Drinking water and health assessment in a Northern Arizona community

Emily Cooksey, Marc Verhougstraete, Sam J. Sneed, Carrie Nuva Joseph, Jonathan Blohem, Morris Paukgana, Lori Joshweseoma, Gregory Sehongva, Steven Hadeed, Robin Harris, Mary Kay O’Rourke

Research output: Contribution to journalArticlepeer-review


Arizona is a mineral rich state that relies on a mix of surface and ground water supplies for drinking water requirements. Small, rural water systems relying on groundwater frequently encounter elevated metal(loid) measures, particularly inorganic arsenic (As +3, +5). Such contaminant occurrences can be associated with adverse health outcomes including cancers. The Hopi Environmental Health Project examined drinking water quality and water consumption behaviors from 76 homes on Hopi lands over a four-year period. Water samples were analyzed for 28 elements and compared to US Environmental Protection Agengy (EPA) maximum contaminant levels (MCL). Only municipal/piped water had a mean arsenic concentration (11.01 µg/L) exceeding the MCL (10.0 µg/L). All other water types and elements occurred below MCL when detected. A lifetime cancer and hazard quotient associated with arsenic consumption through each water type was performed and piped/municipal water was found to carry the greatest risks (9.96 cases per 10,000 people). Results from this study showed the potential for multiple contaminants to be present in drinking water from Hopi lands and the need for further health assessment of routine exposure to low doses of contaminant mixtures through drinking water.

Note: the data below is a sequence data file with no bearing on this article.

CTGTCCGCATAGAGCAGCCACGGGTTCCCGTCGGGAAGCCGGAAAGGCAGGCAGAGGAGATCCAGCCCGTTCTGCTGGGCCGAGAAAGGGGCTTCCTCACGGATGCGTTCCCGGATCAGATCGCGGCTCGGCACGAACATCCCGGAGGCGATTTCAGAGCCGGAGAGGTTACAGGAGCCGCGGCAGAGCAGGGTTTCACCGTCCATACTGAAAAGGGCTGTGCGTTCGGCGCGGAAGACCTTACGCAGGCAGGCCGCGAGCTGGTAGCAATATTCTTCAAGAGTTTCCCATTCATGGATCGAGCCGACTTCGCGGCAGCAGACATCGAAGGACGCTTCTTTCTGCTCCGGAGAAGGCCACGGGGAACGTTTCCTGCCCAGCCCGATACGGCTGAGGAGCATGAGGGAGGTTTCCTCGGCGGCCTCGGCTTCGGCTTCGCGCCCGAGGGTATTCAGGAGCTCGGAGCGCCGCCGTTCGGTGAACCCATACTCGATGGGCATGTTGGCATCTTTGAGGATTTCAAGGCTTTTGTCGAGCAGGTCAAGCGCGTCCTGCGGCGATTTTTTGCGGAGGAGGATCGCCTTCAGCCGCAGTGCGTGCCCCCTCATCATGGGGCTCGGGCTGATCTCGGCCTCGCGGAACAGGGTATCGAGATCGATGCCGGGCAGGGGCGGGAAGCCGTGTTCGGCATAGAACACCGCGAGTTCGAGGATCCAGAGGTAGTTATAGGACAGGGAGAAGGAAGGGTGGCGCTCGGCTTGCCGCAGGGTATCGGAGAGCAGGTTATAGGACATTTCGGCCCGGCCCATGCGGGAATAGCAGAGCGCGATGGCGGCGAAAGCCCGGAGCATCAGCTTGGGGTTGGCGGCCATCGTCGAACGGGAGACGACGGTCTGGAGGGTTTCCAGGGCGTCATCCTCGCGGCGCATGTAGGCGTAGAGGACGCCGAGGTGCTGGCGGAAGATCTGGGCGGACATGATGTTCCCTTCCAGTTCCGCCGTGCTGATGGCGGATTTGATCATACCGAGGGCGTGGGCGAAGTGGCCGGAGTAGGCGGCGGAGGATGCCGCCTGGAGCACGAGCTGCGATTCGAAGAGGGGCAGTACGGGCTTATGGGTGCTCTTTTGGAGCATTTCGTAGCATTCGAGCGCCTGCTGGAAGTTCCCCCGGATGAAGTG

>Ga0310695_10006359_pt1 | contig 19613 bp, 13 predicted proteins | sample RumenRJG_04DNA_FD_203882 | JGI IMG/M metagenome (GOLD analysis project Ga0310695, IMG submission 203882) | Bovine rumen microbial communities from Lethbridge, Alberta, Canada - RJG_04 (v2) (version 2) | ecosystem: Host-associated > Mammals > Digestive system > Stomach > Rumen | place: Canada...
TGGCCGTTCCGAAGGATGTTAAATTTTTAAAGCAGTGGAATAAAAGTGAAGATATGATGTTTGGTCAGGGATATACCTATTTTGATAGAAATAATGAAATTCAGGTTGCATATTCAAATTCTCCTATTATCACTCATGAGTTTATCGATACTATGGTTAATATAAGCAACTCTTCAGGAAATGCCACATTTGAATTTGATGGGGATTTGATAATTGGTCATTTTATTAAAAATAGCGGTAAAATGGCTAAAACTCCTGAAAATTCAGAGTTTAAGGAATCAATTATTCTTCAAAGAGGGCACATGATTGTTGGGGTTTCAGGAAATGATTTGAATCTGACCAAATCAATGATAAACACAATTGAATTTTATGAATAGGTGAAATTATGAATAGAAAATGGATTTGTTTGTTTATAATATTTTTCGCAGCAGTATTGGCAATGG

Original languageEnglish (US)
Pages (from-to)157-173
Number of pages17
JournalHuman and Ecological Risk Assessment
Issue number1
StatePublished - 2023


  • Drinking water
  • Native American
  • arsenic
  • maximum contaminant level
  • risk assessment

ASJC Scopus subject areas

  • Ecological Modeling
  • Pollution
  • Health, Toxicology and Mutagenesis


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